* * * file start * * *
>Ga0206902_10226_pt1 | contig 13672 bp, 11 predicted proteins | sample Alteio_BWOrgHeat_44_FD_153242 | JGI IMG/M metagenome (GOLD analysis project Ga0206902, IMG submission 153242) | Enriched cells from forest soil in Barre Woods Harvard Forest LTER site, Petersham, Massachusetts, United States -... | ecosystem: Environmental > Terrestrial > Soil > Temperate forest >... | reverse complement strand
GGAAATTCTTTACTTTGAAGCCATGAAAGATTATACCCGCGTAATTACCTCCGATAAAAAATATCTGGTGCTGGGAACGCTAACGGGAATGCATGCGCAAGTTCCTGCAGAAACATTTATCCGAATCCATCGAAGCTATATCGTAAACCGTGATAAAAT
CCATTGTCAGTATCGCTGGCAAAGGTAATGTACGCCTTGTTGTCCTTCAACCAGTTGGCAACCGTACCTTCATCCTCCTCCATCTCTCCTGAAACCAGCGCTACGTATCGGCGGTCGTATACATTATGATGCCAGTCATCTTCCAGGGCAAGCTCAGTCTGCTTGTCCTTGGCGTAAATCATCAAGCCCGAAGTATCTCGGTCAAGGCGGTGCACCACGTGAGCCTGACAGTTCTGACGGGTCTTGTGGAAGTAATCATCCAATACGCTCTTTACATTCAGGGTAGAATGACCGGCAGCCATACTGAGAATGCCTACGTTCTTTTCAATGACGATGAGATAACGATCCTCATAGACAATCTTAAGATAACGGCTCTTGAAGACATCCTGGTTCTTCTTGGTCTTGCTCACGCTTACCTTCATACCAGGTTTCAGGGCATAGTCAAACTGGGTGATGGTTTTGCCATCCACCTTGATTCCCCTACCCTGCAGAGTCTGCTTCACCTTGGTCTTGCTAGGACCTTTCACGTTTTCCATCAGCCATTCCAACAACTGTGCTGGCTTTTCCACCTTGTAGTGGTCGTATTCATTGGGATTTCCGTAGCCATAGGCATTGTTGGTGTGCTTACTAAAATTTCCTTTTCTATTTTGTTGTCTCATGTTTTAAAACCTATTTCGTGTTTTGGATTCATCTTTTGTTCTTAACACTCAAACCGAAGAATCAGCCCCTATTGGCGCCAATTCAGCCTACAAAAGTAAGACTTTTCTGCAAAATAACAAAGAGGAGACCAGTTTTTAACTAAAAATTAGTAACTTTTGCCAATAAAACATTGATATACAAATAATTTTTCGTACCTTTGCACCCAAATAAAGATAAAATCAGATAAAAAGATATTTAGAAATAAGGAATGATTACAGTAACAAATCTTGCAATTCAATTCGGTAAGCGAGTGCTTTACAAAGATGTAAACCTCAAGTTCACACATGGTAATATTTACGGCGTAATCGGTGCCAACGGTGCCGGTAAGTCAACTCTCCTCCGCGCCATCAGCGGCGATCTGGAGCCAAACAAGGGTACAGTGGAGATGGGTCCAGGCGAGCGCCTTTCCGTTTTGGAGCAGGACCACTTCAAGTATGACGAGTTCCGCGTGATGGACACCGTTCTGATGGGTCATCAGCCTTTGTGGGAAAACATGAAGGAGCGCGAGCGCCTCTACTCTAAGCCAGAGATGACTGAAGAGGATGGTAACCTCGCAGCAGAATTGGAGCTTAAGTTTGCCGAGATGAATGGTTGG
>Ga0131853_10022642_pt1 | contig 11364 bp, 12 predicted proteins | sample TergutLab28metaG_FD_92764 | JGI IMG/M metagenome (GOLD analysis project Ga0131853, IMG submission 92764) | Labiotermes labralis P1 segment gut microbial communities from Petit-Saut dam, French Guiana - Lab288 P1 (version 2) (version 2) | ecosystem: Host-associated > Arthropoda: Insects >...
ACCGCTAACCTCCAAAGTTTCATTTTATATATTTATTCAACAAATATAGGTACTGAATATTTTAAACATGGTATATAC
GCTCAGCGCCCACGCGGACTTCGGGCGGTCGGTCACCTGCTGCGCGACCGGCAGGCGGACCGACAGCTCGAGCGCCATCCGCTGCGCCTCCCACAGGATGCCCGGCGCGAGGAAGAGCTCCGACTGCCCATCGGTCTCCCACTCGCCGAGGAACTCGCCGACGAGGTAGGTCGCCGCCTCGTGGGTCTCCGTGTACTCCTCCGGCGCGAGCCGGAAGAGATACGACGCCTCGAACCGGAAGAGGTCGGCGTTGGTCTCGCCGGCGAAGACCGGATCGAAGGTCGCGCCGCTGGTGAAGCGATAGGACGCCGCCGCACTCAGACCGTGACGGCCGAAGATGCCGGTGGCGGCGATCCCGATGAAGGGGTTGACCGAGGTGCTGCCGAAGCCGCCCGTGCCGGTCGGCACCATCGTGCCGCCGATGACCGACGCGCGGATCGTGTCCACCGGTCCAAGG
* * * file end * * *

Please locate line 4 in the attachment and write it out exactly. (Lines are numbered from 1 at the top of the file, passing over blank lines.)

>Ga0131853_10022642_pt1 | contig 11364 bp, 12 predicted proteins | sample TergutLab28metaG_FD_92764 | JGI IMG/M metagenome (GOLD analysis project Ga0131853, IMG submission 92764) | Labiotermes labralis P1 segment gut microbial communities from Petit-Saut dam, French Guiana - Lab288 P1 (version 2) (version 2) | ecosystem: Host-associated > Arthropoda: Insects >...